WILMINGTON –– Mayor Bill Saffo has helmed the Wilmington City Council for 15 years, managing to maintain relationships on both sides of the political aisle as the region’s population base has ballooned.
The city’s longest-serving mayor is seeking an eighth (elected) term leading the dais come fall; in 2006, he was first appointed to the gig to replace Spence Broadhurst, who was resigning for his day job. At the time, Saffo was serving his first term as a councilman, elected in 2003.
Saffo will face Harper Peterson in November, a redo of the 2007 mayoral race, when he won his first mayoral bid against the former senator by a healthy margin.
Just as he did in his first mayoral campaign, now approaching his eighth, Saffo bills himself as a consensus builder. “I work well with people and that’s one of my hallmarks,” he said. “I have not changed my style since I was first elected.”
His tenure in office is a reflection of his ability to make actionable decisions, he said. “It’s a referendum on each and every one of us who put our names up there. And that referendum is based on things we do in our community. And I believe I’ve demonstrated over and over again that I’ve been able to deliver,” he said. “I get things done.”
Compared to state or federal politicians, Saffo finds himself personally accountable to his constituents in his daily routine: “I have to see our citizens. I’m in the grocery stores, I’m in people’s shops, I’m in restaurants. People see me. People grab me. People talk to me. We’re the government that’s closest to the people. So they expect for us to get things done.”
The mayor heads into this election after his closest race yet during the last municipal cycle. Challenger Devon Scott trailed by just 610 votes, a four-point difference, picking up many downtown precincts on the northside while the mayor kept a firm grip on midtown.
(Interestingly, Saffo picked up his first mayoral seat by about 1,000 more votes than he earned in 2019, despite the city’s growth, likely a marker of low voter turnout.)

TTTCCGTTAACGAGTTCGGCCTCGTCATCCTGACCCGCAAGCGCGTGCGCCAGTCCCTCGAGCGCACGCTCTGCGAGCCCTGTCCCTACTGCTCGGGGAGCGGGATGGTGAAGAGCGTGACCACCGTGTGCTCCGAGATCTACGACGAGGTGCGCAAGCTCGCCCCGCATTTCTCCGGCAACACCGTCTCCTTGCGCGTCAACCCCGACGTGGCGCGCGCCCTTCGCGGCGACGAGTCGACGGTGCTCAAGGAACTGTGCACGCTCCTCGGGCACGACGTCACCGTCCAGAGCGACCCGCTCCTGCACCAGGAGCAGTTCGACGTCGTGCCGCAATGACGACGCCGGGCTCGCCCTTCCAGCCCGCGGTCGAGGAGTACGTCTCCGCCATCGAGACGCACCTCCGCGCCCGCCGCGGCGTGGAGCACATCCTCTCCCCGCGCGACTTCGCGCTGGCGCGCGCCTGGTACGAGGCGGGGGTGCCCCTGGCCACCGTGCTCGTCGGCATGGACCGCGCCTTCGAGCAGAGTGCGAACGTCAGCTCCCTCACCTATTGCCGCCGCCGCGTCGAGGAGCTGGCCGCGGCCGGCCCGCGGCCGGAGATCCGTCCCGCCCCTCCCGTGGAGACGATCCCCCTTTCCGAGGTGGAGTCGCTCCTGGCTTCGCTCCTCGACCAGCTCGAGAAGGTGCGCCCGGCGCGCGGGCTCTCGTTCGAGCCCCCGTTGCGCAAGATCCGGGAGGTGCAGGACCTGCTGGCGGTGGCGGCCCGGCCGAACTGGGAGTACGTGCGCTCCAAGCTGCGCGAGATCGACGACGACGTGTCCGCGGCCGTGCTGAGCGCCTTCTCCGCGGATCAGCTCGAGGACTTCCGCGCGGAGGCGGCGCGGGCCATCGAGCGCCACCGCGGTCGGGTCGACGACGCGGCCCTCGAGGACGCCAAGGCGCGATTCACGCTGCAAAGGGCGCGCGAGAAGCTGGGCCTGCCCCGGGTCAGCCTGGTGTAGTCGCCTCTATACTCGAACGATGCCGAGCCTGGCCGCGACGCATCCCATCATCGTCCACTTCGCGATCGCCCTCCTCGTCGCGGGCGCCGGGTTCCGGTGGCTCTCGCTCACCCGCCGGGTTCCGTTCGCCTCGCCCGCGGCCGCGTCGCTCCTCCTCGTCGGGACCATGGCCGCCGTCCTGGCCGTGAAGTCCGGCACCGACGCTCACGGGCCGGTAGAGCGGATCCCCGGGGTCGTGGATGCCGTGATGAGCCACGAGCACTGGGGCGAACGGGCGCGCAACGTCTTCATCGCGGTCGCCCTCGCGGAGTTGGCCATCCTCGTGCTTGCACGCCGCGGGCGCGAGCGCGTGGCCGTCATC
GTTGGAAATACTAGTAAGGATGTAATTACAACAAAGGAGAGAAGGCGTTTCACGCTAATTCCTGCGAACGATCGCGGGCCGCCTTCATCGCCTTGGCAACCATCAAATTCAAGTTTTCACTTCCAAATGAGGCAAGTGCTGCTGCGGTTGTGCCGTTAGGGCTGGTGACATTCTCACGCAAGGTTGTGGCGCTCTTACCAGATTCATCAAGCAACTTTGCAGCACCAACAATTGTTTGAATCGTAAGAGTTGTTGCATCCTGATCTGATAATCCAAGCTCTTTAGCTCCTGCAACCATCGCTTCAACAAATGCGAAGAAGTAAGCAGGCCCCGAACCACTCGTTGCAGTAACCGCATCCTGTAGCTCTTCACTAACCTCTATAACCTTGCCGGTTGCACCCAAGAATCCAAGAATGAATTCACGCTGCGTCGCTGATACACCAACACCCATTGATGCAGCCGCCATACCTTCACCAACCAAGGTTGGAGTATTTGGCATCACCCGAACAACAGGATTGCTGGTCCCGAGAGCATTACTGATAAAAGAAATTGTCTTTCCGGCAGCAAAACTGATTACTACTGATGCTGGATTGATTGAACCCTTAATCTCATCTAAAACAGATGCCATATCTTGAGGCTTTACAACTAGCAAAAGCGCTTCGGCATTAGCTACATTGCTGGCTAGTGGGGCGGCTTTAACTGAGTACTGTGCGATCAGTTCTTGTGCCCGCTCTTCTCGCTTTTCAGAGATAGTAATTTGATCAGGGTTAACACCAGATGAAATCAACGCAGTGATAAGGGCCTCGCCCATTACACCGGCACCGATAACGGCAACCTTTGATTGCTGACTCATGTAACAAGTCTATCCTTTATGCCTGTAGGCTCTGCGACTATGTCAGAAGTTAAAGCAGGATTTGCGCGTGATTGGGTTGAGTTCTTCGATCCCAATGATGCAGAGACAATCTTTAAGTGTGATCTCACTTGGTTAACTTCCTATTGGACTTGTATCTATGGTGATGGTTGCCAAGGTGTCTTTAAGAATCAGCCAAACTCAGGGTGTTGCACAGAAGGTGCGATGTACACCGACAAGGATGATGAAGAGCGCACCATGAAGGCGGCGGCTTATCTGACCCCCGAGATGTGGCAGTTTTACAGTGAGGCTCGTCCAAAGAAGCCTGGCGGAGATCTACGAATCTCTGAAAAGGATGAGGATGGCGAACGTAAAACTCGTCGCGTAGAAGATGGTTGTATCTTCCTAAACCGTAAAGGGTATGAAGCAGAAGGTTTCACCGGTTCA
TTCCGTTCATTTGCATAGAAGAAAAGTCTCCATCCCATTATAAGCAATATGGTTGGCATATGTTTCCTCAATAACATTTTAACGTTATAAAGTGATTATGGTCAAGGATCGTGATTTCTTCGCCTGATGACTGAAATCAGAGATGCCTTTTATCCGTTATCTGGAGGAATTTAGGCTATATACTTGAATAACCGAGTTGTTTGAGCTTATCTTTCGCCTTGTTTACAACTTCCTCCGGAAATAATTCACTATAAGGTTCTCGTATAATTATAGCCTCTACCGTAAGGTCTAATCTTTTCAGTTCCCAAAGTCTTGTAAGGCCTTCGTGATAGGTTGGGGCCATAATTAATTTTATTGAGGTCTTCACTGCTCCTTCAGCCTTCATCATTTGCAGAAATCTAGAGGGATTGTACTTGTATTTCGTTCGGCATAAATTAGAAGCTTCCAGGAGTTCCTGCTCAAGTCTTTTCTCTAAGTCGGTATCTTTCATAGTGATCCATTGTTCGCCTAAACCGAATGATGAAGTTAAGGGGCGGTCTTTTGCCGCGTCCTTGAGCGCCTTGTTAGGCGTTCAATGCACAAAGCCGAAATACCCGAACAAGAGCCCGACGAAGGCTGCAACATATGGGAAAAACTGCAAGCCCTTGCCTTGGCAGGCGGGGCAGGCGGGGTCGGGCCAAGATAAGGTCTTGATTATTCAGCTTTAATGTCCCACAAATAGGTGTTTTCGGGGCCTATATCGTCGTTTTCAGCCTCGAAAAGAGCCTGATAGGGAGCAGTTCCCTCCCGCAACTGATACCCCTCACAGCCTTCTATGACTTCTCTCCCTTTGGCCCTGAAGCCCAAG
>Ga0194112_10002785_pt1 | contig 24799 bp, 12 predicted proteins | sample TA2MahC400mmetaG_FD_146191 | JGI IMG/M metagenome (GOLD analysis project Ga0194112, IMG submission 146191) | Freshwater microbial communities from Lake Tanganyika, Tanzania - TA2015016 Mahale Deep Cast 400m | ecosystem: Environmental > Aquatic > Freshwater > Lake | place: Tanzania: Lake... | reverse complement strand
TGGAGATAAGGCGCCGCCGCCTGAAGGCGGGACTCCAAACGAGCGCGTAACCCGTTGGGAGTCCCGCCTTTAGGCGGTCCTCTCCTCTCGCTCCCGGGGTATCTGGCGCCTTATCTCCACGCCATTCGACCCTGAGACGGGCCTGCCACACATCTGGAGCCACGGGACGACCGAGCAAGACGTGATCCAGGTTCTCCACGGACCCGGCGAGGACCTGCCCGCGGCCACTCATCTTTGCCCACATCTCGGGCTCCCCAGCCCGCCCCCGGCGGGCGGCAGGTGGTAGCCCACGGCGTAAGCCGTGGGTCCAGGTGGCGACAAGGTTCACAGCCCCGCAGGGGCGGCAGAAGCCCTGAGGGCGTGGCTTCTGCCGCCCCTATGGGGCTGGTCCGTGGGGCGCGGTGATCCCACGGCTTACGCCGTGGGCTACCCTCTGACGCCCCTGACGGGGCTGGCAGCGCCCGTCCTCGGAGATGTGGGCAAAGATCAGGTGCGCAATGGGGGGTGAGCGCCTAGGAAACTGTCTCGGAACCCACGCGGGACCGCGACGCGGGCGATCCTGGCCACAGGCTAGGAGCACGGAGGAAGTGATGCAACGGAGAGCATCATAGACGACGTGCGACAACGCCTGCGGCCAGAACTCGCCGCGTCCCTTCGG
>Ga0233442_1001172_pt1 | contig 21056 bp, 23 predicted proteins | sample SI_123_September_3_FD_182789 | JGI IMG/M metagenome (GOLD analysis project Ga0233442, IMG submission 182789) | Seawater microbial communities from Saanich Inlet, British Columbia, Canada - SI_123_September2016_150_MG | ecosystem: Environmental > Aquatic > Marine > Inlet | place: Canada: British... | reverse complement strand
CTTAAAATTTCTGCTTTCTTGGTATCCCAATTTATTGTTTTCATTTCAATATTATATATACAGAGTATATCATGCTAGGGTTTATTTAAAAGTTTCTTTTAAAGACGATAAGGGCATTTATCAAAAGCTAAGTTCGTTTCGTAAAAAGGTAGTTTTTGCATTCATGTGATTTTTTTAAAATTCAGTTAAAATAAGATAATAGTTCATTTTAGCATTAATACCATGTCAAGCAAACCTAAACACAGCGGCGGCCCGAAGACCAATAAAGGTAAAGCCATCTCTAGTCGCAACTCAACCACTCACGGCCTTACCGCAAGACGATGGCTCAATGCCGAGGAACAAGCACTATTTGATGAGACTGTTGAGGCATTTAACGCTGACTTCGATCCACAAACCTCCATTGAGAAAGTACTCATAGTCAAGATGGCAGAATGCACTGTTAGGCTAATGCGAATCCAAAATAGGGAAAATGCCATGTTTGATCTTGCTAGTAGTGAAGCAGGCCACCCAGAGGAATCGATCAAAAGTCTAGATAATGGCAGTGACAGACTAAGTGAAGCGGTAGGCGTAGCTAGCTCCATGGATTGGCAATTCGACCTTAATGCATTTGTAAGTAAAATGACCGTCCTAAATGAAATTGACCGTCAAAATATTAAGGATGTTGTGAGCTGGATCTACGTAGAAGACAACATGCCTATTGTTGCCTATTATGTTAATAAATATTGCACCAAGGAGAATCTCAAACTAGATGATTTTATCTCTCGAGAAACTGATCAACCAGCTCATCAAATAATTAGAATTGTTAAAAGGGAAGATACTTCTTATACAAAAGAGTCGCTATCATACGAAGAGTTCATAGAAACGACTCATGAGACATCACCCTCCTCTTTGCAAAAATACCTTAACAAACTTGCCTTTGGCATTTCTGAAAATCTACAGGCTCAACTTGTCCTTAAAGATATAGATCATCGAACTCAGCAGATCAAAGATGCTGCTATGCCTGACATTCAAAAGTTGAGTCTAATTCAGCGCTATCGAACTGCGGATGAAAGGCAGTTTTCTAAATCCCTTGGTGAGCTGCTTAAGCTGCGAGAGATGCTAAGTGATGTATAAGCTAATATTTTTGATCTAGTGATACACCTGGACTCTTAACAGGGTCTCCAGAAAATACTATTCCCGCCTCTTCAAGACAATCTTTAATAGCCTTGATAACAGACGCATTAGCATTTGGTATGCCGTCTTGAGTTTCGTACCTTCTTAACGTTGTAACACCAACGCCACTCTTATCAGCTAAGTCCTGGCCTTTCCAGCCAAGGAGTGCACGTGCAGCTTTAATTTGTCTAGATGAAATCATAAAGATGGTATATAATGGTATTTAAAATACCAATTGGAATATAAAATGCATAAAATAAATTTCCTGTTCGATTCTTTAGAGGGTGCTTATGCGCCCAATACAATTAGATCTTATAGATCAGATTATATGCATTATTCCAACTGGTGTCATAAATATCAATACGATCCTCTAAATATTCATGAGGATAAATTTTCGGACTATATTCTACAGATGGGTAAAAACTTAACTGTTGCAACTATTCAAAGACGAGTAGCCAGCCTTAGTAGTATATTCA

“I took some things from that election that people were concerned about and people were upset about and said that I would do the best that I could to improve upon the concerns of people that may not have even voted for me,” Saffo said. The race prompted him to listen more closely to the community, causing him to champion issues that mattered most to them: tree removal, growth, more opportunities for public input, and clean energy.
“The other part of this is that there’s a responsibility at the state level –– and I’m not passing the buck here –– but the major roadways in our community are owned by the state of North Carolina and asking for help, and asking them to step up and help us, is a major component of this,” he said.
Officials have been talking about the Hampstead Bypass for 20 years, he said; construction is slated to begin next year, with a 2030 completion date. By the time leaders recognize road or traffic improvements are needed, it’s often too late. The state operates in a drawn-out timeline, leaving room for legal and environmental planning concerns (not even counting budgetary hold-ups, which have further blocked much-needed improvements).
“These projects take a long time. The amount of time and effort it takes to get through these road projects is too long –– way too long,” he said. “I don’t think we get our fair share of money in southeastern North Carolina.”
As the city’s leader, Saffo has been singled out as letting growth go unchecked. To this sentiment, he said it’s not always easy to quickly explain the underlying dynamics: “I can’t stop somebody from moving here. They’ve found us.”
“I have to work as a mayor in a region that is growing dramatically,” he said. “We’re sandwiched between two counties that are growing tremendously.”
Brunswick County was the fastest-growing county in the state between 2010 and 2019, with Pender County ranked close behind in the number-five spot. An estimated 50,000 vehicles cross into city limits on a daily basis, Saffo said, to either access the beaches, go to the doctor, a job, shopping, and more –– “they all have to come through the City of Wilmington to get there.”